Life is precious, live it
The first thing is: don’t ask anybody how you should live your life. Life is so precious. Live it. I am not saying that you will not make mistakes, you will. Remember only one thing, don’t make the same mistake again and again. If you can find a new mistake every day, make it. But don’t repeat mistakes. A man who can find new mistakes to make will be growing continuously and that is the only way to learn.
Look at the moon directly
Seeking truth in scriptures, seeking truth in philosophies, is looking at the reflection. If you ask somebody else how you should live your life, you are asking for misguidance, because that man can only talk about his own life. And never, never, are two lives the same. The real moon is always there in the sky waiting for you. It is your moon, it is your sky, look directly.
Courtesy Osho International Foundation/www.osho.com
I’m not the roses and chocolates kinda guy
Who says love goes out of the window when you are married for a few years and reality strikes? It’s not true at all. Of course, priorities change when you are together for a long time, it’s about the family, the kids and your job too. But its important not to lose focus from the fact that you are with your partner because you love your woman and want to spend the rest of your life with her.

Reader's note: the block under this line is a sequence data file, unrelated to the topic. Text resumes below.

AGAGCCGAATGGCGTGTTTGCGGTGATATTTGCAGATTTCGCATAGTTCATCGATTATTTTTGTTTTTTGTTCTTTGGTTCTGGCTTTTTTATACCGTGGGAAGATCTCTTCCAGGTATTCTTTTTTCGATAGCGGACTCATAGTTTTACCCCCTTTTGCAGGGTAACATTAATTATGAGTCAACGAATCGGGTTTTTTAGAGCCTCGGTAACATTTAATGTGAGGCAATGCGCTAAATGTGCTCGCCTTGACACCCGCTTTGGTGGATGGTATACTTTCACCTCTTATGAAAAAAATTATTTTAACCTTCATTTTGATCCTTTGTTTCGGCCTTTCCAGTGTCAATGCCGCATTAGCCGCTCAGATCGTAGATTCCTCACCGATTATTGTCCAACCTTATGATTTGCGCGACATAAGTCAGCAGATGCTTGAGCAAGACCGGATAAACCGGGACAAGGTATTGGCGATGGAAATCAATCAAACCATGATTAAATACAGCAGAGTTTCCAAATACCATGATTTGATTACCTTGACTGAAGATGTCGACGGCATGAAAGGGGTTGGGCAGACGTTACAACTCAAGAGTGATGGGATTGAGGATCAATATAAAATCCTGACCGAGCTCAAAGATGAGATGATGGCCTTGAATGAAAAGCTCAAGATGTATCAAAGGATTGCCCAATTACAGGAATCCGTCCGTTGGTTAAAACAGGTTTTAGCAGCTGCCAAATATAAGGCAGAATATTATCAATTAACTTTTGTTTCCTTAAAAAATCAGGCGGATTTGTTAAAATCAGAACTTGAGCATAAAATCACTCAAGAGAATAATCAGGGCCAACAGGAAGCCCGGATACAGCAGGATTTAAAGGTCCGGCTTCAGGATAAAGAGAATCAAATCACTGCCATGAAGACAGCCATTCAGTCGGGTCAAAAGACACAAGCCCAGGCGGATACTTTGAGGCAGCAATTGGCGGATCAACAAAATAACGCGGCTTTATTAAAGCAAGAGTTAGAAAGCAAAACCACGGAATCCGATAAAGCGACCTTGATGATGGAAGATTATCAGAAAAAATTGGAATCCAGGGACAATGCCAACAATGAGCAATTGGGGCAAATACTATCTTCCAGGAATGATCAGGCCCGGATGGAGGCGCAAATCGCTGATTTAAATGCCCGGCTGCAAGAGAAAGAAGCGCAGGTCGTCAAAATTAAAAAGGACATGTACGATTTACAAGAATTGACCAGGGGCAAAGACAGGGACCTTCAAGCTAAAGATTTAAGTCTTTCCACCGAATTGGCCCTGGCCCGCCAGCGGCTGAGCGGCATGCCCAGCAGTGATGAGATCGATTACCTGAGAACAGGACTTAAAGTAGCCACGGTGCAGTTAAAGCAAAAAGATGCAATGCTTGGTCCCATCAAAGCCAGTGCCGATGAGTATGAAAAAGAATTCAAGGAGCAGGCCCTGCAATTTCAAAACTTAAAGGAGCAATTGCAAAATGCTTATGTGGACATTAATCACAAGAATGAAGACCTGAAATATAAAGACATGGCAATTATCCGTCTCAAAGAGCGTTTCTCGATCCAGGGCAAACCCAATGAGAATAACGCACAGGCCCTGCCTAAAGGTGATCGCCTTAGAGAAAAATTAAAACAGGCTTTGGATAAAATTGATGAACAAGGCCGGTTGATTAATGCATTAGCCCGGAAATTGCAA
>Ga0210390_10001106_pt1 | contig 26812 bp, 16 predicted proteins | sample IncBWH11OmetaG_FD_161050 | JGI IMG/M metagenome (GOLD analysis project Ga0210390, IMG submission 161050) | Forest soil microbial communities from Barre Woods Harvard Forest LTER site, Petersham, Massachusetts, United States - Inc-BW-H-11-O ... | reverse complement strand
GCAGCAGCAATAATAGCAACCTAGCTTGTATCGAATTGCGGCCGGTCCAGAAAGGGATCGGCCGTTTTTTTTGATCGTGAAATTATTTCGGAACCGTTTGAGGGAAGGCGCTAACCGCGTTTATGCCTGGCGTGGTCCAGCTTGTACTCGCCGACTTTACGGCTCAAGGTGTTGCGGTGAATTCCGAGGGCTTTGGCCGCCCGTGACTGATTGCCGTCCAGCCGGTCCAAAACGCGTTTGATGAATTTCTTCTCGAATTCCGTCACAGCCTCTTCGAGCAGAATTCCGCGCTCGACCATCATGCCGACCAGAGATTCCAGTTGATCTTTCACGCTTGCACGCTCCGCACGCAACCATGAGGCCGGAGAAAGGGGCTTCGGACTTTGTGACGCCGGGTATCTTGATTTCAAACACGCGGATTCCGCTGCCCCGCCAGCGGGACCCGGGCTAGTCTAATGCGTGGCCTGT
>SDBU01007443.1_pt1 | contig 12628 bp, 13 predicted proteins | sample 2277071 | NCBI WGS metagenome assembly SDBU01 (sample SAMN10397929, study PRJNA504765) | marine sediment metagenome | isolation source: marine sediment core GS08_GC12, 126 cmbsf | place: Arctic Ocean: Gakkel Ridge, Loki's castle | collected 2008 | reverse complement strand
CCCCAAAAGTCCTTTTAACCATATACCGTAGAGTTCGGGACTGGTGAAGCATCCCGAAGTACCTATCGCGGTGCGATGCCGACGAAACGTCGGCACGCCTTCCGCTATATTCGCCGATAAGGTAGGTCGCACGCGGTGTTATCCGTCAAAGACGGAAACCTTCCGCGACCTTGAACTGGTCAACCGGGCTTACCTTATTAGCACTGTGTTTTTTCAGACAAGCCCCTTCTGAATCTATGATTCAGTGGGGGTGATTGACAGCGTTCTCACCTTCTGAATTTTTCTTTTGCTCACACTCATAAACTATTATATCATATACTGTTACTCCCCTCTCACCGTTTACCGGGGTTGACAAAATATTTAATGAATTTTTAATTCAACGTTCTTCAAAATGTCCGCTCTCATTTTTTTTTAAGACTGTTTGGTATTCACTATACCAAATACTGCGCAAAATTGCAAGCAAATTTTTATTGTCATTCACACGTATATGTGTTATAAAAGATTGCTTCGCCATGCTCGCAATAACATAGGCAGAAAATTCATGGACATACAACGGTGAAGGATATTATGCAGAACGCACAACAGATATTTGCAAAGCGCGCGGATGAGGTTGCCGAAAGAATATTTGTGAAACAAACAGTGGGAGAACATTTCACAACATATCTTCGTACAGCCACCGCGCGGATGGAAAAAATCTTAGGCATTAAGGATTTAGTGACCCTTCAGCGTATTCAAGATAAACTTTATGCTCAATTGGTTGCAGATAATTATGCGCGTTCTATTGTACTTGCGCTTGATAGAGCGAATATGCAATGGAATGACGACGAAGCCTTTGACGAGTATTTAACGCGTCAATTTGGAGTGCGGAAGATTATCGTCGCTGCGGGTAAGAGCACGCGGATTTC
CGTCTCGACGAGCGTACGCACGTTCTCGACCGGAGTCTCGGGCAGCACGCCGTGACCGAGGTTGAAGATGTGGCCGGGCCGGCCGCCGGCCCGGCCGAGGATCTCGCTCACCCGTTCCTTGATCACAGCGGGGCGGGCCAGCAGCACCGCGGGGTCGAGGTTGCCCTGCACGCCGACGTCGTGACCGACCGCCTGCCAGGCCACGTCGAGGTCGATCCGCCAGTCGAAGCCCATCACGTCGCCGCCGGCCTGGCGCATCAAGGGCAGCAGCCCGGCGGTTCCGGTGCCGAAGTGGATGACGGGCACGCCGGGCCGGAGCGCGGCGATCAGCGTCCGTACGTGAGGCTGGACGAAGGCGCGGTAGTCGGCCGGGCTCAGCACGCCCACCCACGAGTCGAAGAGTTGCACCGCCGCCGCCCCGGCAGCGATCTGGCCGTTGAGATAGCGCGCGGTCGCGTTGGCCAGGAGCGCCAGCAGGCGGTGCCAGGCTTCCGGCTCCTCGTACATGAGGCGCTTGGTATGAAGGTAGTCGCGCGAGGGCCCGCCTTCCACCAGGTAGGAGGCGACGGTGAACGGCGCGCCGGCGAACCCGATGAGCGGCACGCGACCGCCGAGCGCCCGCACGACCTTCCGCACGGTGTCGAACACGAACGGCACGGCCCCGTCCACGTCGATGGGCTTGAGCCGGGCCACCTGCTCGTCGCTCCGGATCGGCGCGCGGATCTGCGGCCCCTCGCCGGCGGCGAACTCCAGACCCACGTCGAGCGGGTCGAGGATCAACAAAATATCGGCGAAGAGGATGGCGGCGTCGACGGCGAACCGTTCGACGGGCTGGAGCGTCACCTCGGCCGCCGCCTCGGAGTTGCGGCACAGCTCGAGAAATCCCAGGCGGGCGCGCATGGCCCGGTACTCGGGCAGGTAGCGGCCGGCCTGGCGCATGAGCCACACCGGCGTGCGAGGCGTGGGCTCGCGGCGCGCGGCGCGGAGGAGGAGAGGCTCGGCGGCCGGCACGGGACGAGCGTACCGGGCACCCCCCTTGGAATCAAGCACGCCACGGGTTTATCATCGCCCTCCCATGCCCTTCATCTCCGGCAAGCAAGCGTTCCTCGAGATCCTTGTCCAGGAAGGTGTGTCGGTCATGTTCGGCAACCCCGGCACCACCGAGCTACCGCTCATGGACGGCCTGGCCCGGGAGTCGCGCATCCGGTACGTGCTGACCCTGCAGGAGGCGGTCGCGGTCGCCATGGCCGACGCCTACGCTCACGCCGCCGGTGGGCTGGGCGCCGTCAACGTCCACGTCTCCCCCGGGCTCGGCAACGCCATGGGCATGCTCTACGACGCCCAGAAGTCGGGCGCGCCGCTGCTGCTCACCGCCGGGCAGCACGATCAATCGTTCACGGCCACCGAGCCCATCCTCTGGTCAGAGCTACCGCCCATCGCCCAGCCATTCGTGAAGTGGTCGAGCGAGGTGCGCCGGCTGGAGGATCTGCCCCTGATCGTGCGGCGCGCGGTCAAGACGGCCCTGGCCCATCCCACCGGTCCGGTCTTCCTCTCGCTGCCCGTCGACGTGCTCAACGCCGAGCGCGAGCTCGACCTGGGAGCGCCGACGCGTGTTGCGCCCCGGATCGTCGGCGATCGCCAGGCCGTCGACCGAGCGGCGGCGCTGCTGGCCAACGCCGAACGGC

Mehr has completed me and my life so beautifully that I sometimes look at my life in amazement and wonder, ‘How lucky could I have been?’ It helps that Mehr is also one of my closest friends and we understand each other perfectly. After all these years together, we don’t have to even say anything to each other, but we know what the other person is thinking. There is no overt display of affection, where you see couples stuck to each other like Siamese twins.
But I believe real chemistry is when two people are sitting in different corners of the room not even looking at each, but you can feel that vibe between them. Mehr and I have that, and even if you don’t know that we are together, you will sense that chemistry between us.
She is much more calmer, wiser than I am and I’d say much more accomplished too. She’s one of the first supermodels our country has ever seen. For her to give up the limelight and take care of my family, out of choice, is a tremendous effort for me. At the same time I keep telling her, there is so much more she is capable of and can still do with her life. It was a revelation to work with her when we made I See You.
She was the best producer I could have asked for my film, and she was extremely professional. They say couples shouldn’t mix their professional and personal lives, that’s rubbish. Mehr and I got closer during the making of our film and I got to see another side to her.